Monday, September 29, 2008

Volume Three, Number Twelve

Part Four


MLJ's fourth comic was also an anthology. Titled "Zip Comics" its first issue was cover-dated February, 1940. Running for forty-seven issues, Zip ended its run in the summer of 1944.

Zip is best known for its lead feature, "Steel Sterling". Gaining invulnerability and super-strength by covering himself with a special chemical and then leaping into a vat of molten steel (an action that earned "Steel Sterling the nickname "The Man of Steel", long before Superman-who actually was called "The Man of Tomorrow" in the 1940s-was referred to in such a fashion), "Steel Sterling" appeared in all forty-seven issues of "Zip Comics" as well as in "Jackpot Comics" and other MLJ titles. Throughout his career "Steel Sterling" dealt more with the weird than the common place, spending most of his time battling witches and werewolves rather than run-of-the-mill criminals. If not for the paper shortages of the period and "Archie" becoming so popular "Steel Sterling" may well have eventually been given his own series. But that was not to be, at least not until the 1980s under a different Archie Comic Publications imprint.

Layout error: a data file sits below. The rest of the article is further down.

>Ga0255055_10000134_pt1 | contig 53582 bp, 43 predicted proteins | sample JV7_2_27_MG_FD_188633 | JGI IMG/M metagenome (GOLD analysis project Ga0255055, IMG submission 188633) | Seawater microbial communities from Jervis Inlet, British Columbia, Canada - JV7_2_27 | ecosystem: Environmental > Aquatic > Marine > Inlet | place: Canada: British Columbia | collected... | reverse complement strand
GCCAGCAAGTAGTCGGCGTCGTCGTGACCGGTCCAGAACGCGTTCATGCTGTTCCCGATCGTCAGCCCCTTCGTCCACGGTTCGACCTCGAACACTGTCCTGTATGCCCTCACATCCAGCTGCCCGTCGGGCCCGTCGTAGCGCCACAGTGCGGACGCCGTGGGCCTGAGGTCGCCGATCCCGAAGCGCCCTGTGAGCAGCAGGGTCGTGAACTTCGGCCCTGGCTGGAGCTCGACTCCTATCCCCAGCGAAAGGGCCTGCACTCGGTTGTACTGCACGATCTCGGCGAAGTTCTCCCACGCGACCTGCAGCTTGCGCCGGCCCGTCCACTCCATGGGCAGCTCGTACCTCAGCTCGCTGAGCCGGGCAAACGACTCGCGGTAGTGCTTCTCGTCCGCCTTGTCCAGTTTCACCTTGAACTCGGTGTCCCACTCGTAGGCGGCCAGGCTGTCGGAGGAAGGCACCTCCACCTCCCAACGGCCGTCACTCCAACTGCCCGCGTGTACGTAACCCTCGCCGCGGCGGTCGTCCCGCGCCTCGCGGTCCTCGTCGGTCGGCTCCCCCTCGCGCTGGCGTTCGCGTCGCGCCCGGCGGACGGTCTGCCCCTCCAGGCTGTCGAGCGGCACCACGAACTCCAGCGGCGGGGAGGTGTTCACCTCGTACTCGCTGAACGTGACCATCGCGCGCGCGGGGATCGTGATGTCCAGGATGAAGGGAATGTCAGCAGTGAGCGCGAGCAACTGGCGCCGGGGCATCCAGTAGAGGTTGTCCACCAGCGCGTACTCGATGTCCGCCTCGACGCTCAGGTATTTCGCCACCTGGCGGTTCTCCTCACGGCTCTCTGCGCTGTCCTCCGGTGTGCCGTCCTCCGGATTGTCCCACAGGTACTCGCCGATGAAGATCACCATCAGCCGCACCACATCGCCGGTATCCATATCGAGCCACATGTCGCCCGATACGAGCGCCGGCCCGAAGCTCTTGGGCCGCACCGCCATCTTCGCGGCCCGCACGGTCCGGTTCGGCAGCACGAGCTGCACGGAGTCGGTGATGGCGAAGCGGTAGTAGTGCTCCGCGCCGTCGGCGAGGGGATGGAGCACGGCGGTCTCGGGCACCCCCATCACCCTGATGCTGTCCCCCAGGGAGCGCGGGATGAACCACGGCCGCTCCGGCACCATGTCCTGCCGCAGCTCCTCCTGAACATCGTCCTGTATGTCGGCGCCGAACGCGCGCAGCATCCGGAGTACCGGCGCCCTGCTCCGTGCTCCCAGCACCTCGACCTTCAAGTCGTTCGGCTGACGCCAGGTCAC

Standing beside "Steel Sterling" the other heroes that appeared in "Zip Comics" appeared for the most part to be second and third stringers. Some though had a great deal of potential including "The Web" (a non-powered crime fighter who actually had a fairly large following in the 1960s during the camp hero craze of the period), "Inferno The Flame Breather" (who the head honchos at MLJ seemed to have high hopes for due to him appearing in both Zip and "Blue Ribbon Comics"), "The Scarlet Avenger", "Zambini the Miracle Man", "Nevada Jones" and "Black Jack". These and other series made "Zip Comics" a quality publication during its run but it was "Steel Sterling" who was the king of the hill.